Previous studies demonstrated that a present sympathetic dysfunction, as visualized by 123I-MIBG imaging, predicts poor prognosis in heart failure patients.6,15 Paul et al. confirmed the generalizability of this relationship to ARVC/D without present heart failure.10 These patients had a significantly higher risk to develop life-threatening ventricular tachyarrhythmia to follow-up. Thus, there is an emerging role of 123I-MIBG SPECT/CT for individual risk stratification and the possibility to detect the disease in the early phase. However, we contend that previous methods have been inadequate since they were restricted to consideration of LV, and provided no information regarding the RV sympathetic innervation.10 We now used the superior spatial and anatomic assignment of SPECT/CT to assess separately the RV, which showed a significantly reduced RV/M ratio in the ARVC/D group as compared to the reference group (1.6 ± 0.3 vs. 2.0 ± 0.2; P = 0.001), and indeed proved to be the best method to distinguish between the two patient groups. Nonetheless, to establish the absolute magnitude of reduced RV innervation a comparison to individuals without heart disease will be mandatory.
It is well known that ARVC/D is characterized by a fibrofatty infiltration of the heart muscle, which primarily affects the right ventricle1,20 and in the further course of the disease can lead to the involvement of the left ventricle.2 During disease progression 123I-MIBG uptake is hampered due to the damaging of sympathetic fibers.10 This might also lead to a change in the patient’s RV/M, LV/M, and H/M ratios over the course of time, which could be a potential tool to non-invasively monitor disease progression.
ROC-analysis revealed a threshold for the H/M ratio of (1.66) comparable to that previously published for patients with heart failure (1.60) by Jacobson et al.,15 but with a rather low sensitivity (75%) and specificity (60%). The AUC of only 0.73 also indicates that planar H/M ratio is not adequate to distinguish the ARVC/D and IVF groups. In contrast, the SPECT/CT findings for the LV/M ratio showed clearly superior results for the cut-off threshold of 3.41, which gave higher sensitivity (77%), specificity (80%), and AUC (0.78). The best parameter of all was the RV/M ratio with a cut-off value of 1.88, which gave 94% sensitivity, 80% specificity, and an AUC of 0.93.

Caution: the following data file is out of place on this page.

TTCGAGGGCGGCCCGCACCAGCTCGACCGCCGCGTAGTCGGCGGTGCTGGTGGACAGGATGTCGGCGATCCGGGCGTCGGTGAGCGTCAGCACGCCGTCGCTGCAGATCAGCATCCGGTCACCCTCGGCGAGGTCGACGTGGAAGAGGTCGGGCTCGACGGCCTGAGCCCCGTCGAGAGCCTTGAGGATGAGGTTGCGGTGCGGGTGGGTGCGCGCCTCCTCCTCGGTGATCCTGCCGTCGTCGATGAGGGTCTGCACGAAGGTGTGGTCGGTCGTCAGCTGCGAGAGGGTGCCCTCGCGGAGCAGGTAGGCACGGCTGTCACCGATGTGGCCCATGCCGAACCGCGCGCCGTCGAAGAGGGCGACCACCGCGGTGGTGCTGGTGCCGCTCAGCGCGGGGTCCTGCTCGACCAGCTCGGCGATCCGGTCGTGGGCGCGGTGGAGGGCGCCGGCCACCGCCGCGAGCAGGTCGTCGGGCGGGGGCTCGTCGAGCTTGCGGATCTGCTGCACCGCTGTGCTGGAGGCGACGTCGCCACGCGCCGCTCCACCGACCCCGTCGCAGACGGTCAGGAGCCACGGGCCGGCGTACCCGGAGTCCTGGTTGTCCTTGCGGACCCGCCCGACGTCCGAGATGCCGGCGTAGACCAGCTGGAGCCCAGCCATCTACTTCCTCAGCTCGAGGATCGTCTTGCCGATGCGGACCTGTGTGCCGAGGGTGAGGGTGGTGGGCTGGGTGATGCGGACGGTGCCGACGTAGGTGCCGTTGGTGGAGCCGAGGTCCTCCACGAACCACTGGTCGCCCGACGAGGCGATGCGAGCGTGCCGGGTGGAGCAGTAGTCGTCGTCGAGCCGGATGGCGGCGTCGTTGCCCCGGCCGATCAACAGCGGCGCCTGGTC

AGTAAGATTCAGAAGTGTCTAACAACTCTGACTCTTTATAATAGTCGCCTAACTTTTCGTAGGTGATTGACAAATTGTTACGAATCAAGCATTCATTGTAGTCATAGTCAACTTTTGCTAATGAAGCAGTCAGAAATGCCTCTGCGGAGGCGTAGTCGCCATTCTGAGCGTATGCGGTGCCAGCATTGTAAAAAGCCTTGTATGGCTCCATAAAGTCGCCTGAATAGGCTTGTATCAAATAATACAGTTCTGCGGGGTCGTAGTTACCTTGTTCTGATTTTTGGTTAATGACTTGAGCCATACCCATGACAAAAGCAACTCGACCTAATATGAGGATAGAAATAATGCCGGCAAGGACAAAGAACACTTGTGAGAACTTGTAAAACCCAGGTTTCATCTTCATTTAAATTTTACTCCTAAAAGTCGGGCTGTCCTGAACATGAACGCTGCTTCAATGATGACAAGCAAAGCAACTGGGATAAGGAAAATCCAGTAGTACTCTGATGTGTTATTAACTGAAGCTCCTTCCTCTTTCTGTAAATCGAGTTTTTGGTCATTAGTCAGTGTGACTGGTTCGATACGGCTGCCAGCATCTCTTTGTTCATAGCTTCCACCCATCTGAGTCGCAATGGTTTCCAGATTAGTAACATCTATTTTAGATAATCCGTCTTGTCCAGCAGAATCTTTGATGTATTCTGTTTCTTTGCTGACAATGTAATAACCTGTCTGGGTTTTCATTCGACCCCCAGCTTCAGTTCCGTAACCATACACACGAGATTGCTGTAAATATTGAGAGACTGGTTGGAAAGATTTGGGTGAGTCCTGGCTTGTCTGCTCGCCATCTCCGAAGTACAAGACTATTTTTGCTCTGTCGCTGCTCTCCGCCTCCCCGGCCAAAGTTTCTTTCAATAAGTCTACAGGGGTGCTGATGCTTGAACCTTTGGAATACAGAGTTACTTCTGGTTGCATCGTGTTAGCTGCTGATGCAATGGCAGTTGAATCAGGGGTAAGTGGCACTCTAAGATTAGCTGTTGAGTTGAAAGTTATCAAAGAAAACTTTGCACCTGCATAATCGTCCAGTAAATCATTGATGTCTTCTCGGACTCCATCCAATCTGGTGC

In this context, it is of great interest to compare the sensitivities and specificities of our SPECT/CT results with those of the modified task force major criteria; parameters determined by echocardiography required 95% specificity, with sensitivity of the individual parameters ranging from 55% to 75%. Based on our findings yielding a high specificity and sensitivity for the RV/M ratio the inclusion of the 123I-MIBG imaging in the revised McKenna criteria could be a future consideration. However, in order to establish this parameter for the diagnosis of ARVC/D, it would be essential to validate our findings in a larger cohort.
In addition, the progressive fibro-fatty replacement of the RV with a subsequent enlargement of the ventricle leads to abnormalities in the regional wall motion. These changes can be assessed by cardiac magnetic resonance imaging.21 Complementary nuclear medicine techniques like gated SPECT equilibrium radionuclide angiocardiography can be used to calculate ventricular functions, volumes, synchrony, and entropy or regional wall motion abnormalities. This techniques could be helpful in identifying patients with suspected ARVC/D22,23,24 and should be further evaluated in the future to enable a faster and more reliable diagnosis in this rare but endangered cohort.
A major limitation of our study is the low number of patients and the heterogeneous clinical stage of the disease, both of which are due to rarity of ARVC/D. Furthermore, the lack of a healthy control group—due to the ethical requirements of radiation exposure to healthy subjects—is limiting the transfer of this results into the clinical routine, since the published thresholds were established to distinguish the cardiac 123I-MIBG uptake between individuals with heart disease.